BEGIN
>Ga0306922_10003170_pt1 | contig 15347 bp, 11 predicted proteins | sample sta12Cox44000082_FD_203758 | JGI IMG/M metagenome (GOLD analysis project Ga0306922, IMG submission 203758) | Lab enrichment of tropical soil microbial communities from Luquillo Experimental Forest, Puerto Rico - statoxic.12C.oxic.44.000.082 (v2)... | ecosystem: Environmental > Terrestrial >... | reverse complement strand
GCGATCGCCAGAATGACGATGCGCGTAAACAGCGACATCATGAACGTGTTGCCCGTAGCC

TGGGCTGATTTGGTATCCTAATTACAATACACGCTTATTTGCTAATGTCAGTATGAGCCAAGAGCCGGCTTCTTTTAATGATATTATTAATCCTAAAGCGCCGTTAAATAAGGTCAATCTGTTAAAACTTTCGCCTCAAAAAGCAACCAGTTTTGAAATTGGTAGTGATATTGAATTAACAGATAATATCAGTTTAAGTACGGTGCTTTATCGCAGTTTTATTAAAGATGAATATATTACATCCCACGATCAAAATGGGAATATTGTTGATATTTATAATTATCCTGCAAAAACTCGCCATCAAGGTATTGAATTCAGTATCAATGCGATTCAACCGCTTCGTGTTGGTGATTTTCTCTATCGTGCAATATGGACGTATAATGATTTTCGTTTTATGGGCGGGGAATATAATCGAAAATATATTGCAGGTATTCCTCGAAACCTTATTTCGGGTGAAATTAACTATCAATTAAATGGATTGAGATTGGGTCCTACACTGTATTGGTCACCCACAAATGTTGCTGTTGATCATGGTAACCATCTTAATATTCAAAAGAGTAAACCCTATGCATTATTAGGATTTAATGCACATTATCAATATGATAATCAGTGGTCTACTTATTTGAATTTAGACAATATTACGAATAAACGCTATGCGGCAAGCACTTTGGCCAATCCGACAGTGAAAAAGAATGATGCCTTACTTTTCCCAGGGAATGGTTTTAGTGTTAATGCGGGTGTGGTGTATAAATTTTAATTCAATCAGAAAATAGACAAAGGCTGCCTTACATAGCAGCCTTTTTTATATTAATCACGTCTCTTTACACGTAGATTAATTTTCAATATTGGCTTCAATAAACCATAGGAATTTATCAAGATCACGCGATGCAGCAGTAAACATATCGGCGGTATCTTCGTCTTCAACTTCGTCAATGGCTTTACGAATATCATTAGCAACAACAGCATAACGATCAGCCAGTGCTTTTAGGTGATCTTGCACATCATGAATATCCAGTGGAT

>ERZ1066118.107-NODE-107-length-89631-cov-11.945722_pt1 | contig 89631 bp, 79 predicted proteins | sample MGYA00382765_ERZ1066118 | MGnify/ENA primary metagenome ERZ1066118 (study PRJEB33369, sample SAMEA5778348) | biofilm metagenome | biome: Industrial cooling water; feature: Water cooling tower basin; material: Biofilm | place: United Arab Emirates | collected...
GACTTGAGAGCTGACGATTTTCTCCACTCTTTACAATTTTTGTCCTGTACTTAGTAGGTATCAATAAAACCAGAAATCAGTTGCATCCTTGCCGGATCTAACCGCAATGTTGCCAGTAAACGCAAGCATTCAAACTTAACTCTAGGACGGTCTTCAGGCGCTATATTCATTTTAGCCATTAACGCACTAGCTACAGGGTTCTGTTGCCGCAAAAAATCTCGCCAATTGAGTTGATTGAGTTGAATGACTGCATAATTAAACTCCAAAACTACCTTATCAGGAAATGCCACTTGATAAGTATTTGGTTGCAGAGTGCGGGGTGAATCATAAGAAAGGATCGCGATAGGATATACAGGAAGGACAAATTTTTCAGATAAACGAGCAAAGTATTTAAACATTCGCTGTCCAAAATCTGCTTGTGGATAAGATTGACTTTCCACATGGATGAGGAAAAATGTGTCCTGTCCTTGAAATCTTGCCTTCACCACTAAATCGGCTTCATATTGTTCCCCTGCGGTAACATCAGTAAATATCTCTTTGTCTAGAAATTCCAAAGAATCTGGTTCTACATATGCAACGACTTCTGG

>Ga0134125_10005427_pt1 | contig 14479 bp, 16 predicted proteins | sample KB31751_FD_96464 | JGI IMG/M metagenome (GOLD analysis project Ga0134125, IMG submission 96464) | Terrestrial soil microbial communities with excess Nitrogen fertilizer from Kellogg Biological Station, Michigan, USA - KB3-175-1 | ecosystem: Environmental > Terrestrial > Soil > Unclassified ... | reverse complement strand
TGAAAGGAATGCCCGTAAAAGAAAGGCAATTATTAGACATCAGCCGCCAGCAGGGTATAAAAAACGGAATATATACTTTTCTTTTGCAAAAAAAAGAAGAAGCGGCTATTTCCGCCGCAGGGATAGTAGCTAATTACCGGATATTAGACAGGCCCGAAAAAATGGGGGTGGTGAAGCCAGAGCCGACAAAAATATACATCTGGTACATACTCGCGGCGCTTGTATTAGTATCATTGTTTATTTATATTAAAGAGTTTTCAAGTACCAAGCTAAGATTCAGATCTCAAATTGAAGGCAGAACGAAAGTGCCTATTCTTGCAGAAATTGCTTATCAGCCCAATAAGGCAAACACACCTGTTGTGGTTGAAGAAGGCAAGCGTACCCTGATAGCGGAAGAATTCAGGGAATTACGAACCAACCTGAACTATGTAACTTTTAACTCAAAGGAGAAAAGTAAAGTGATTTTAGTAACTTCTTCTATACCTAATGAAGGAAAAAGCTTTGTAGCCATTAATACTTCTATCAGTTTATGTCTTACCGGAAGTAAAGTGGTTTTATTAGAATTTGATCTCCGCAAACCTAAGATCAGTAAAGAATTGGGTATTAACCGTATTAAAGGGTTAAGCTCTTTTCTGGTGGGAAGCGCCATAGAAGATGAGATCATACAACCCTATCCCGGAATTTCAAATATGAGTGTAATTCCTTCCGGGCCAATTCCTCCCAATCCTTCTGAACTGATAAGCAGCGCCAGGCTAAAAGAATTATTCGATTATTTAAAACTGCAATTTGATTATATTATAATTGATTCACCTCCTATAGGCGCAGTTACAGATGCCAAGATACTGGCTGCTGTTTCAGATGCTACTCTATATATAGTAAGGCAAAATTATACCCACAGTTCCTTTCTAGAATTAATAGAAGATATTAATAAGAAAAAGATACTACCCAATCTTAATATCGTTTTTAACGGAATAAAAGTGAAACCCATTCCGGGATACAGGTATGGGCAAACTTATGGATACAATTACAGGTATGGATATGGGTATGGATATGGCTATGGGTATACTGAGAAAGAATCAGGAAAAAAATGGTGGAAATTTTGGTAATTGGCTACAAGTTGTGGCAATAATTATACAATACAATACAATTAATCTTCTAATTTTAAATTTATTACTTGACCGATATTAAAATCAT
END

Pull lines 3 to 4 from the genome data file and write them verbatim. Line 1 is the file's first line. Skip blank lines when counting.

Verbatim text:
TGGGCTGATTTGGTATCCTAATTACAATACACGCTTATTTGCTAATGTCAGTATGAGCCAAGAGCCGGCTTCTTTTAATGATATTATTAATCCTAAAGCGCCGTTAAATAAGGTCAATCTGTTAAAACTTTCGCCTCAAAAAGCAACCAGTTTTGAAATTGGTAGTGATATTGAATTAACAGATAATATCAGTTTAAGTACGGTGCTTTATCGCAGTTTTATTAAAGATGAATATATTACATCCCACGATCAAAATGGGAATATTGTTGATATTTATAATTATCCTGCAAAAACTCGCCATCAAGGTATTGAATTCAGTATCAATGCGATTCAACCGCTTCGTGTTGGTGATTTTCTCTATCGTGCAATATGGACGTATAATGATTTTCGTTTTATGGGCGGGGAATATAATCGAAAATATATTGCAGGTATTCCTCGAAACCTTATTTCGGGTGAAATTAACTATCAATTAAATGGATTGAGATTGGGTCCTACACTGTATTGGTCACCCACAAATGTTGCTGTTGATCATGGTAACCATCTTAATATTCAAAAGAGTAAACCCTATGCATTATTAGGATTTAATGCACATTATCAATATGATAATCAGTGGTCTACTTATTTGAATTTAGACAATATTACGAATAAACGCTATGCGGCAAGCACTTTGGCCAATCCGACAGTGAAAAAGAATGATGCCTTACTTTTCCCAGGGAATGGTTTTAGTGTTAATGCGGGTGTGGTGTATAAATTTTAATTCAATCAGAAAATAGACAAAGGCTGCCTTACATAGCAGCCTTTTTTATATTAATCACGTCTCTTTACACGTAGATTAATTTTCAATATTGGCTTCAATAAACCATAGGAATTTATCAAGATCACGCGATGCAGCAGTAAACATATCGGCGGTATCTTCGTCTTCAACTTCGTCAATGGCTTTACGAATATCATTAGCAACAACAGCATAACGATCAGCCAGTGCTTTTAGGTGATCTTGCACATCATGAATATCCAGTGGAT

>ERZ1066118.107-NODE-107-length-89631-cov-11.945722_pt1 | contig 89631 bp, 79 predicted proteins | sample MGYA00382765_ERZ1066118 | MGnify/ENA primary metagenome ERZ1066118 (study PRJEB33369, sample SAMEA5778348) | biofilm metagenome | biome: Industrial cooling water; feature: Water cooling tower basin; material: Biofilm | place: United Arab Emirates | collected...